The fact that the Boston Bruins powerplay is mostly useless has been as well kept a secret as Pittsburgh hosting the 2012 NHL All-Star game. The Bruins powerplay has been dissected here, and elsewhere ad nauseum. Something I haven’t seen, and wonder why not is what a former keystone of the Bruins powerplay brought that the current centers and top forwards don’t.

While Tyler Seguin is undoubtedly a faster skater, and more willing shooter than Marc Savard there is one important things he’s not. Patrice Bergeron is getting the lions share of powerplay time for the Bruins this year which has brought it well above the level it performed at over the playoffs, but neither he nor Sequin possess the trait that might just help get the Bruins into the top ten (or higher) powerplays in the leauge. Guess what, even though he’s capable of some nifty passes David Krejci, like Bergeron and Seguin is a right handed center.

Marc Savard is a lefty. While it’d be nice to get him back in the mix on a lot of counts, it’s unlikely it will happen soon. Than means the Bruins need to look at options other than Bergeron, Krejci and Seguin to be able to get shots and passes from the same angles as Savard provided. Rich Peverley who is irregularly slotted into the center position is a right handed shot as well. Chris Kelly and Brad Marchand are both lefties. Marchand while frequently listed as a center hasn’t taken regular shifts in that position while in a Boston uniform Kelly is a lot of things, most of them of high value to his club, but offensively explosive is not on the list. Zach Hamill while a solid passer is again a right handed shot, everyone else in the system is either two or more years from the NHL or injured.

Elsewhere in the NHL, there are a couple possibilities. Dale Tallon has shown a great deal of shyness in turning over the roster of the Florida Panthers. Stephen Weiss is a left handed center about the same size as David Krejci, is one of the last Panthers who is a legacy of the previous management, and has put up pretty solid numbers despite lacking talent around him.  His cap hit is more than manageable, but with his and the teams good start he might be reluctant to waive his no movement clause even to be reunited with Campbell and Horton even if it means moving to a slightly more hockey focused market.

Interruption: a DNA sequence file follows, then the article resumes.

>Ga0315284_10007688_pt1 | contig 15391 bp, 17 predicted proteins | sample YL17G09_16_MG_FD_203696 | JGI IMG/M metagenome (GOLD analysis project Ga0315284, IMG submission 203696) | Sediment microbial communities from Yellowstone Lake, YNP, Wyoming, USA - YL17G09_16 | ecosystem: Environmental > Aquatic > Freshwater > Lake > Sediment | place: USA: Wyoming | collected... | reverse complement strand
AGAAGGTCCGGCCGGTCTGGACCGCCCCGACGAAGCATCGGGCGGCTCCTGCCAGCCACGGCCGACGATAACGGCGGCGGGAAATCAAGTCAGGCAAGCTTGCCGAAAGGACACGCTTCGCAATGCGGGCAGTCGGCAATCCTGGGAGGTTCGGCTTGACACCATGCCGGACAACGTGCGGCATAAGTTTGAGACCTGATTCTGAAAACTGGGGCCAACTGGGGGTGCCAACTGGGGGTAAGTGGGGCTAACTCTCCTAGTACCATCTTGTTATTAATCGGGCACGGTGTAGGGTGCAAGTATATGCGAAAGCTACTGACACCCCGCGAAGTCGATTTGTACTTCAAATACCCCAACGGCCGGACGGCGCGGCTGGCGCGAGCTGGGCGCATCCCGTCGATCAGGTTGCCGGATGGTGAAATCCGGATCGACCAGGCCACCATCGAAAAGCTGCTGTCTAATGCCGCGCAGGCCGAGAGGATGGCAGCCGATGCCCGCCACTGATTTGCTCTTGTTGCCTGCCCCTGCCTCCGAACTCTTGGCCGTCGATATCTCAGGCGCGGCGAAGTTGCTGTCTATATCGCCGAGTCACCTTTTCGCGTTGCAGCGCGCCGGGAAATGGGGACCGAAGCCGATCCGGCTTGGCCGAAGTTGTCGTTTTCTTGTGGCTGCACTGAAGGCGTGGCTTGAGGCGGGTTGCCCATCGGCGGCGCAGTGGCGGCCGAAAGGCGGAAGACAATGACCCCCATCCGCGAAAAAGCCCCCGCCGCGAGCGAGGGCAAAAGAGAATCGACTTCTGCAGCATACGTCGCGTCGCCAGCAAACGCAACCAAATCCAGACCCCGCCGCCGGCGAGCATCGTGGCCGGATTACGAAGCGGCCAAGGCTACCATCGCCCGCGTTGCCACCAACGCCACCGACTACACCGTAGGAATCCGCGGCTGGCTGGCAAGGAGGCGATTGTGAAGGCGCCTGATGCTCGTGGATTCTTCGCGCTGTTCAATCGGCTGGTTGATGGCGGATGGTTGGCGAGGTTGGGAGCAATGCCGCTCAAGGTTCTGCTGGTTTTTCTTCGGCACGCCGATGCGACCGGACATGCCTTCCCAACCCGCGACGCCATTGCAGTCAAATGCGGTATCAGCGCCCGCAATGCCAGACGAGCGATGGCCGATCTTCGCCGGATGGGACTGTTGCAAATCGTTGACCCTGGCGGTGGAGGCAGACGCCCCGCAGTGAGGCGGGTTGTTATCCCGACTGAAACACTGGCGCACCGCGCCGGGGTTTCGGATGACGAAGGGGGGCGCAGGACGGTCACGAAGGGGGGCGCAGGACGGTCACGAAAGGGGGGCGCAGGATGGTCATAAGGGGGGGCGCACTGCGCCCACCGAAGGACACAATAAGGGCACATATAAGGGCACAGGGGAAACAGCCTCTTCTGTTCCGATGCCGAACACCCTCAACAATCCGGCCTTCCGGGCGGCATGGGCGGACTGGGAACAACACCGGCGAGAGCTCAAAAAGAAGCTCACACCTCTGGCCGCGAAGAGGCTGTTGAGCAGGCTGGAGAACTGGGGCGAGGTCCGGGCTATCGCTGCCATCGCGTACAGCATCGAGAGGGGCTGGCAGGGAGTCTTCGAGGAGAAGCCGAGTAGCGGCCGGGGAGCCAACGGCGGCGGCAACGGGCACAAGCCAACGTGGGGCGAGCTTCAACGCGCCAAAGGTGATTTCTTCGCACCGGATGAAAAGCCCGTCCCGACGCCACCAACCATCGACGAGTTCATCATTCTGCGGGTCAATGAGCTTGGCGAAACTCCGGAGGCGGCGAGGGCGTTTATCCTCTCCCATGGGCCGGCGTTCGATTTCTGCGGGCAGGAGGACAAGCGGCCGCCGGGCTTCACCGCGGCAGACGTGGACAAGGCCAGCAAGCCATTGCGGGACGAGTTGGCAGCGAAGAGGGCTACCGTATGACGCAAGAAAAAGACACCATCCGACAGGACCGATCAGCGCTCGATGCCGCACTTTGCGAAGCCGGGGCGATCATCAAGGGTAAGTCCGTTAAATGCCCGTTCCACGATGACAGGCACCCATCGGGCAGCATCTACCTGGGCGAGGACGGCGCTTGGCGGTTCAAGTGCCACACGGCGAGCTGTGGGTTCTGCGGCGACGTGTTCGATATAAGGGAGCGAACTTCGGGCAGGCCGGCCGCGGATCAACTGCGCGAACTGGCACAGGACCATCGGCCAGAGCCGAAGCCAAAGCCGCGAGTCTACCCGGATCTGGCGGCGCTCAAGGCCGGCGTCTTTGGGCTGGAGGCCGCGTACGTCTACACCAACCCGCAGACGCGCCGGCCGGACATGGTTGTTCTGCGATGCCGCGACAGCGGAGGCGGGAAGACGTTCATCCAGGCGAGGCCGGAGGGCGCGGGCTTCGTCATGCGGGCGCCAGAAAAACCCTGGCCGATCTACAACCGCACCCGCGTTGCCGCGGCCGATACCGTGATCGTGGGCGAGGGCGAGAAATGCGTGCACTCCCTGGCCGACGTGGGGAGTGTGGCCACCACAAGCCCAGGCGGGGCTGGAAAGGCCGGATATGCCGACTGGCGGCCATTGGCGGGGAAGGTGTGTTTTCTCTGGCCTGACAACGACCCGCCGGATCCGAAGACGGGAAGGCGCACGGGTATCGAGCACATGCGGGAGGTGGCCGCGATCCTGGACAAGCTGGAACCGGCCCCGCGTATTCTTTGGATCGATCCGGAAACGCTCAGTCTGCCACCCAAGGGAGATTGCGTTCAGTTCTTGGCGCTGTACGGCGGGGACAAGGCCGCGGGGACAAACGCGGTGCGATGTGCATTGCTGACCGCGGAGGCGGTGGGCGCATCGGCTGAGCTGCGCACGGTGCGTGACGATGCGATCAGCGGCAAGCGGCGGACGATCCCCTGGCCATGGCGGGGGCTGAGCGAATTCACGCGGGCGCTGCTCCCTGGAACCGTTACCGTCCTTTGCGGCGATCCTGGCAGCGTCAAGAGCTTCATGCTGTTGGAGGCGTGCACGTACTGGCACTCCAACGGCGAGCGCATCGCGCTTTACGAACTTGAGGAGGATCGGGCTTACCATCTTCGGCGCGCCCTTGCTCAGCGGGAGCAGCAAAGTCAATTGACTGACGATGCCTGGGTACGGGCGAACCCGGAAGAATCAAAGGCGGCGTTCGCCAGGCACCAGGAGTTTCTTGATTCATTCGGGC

The Colorado Avalanche have a great powerplay,  have some difficulty five on five, and possess two remarkably similar left handed centers. Matt Duchene and Paul Stastny are within about an inch of each other in height a couple pounds in weight, and produce similar results all across the stat sheet. The two biggest differences are in salary and age. Despite better goaltending this year, they are again in the bottom third of the league for goals against and penalty killing. A deal between Boston and Colorado that brought back one of these centers, and sent over a penalty killer should benefit both teams.

A possibility that has a few more faults built into it is a trade with the Capitals.  Washington is already a power house regular season team that has put a lot of work into adding players who get it in the playoffs as well. It is highly likely that head coach Bruce Boudreau and General Manager George McPhee could have the opportunity to explore new positions if the team can’t make it at least to the Stanley Cup finals, something the franchise has never done. For them, adding a player who has succeed not just against them, and won the Stanley Cup but led the NHL in post season points in David Krejci if he were exchanged for Brooks Laich. If that’s what McFee and Chiarelli decided on, the Bruins gain their left handed center, finally gain a top three center over 200 pounds, get a left handed player who plays in all situations (as Krejci has), and the Capitals gain a playoff performer, cap space and possibly gain the missing element needed to go deep in the playoffs.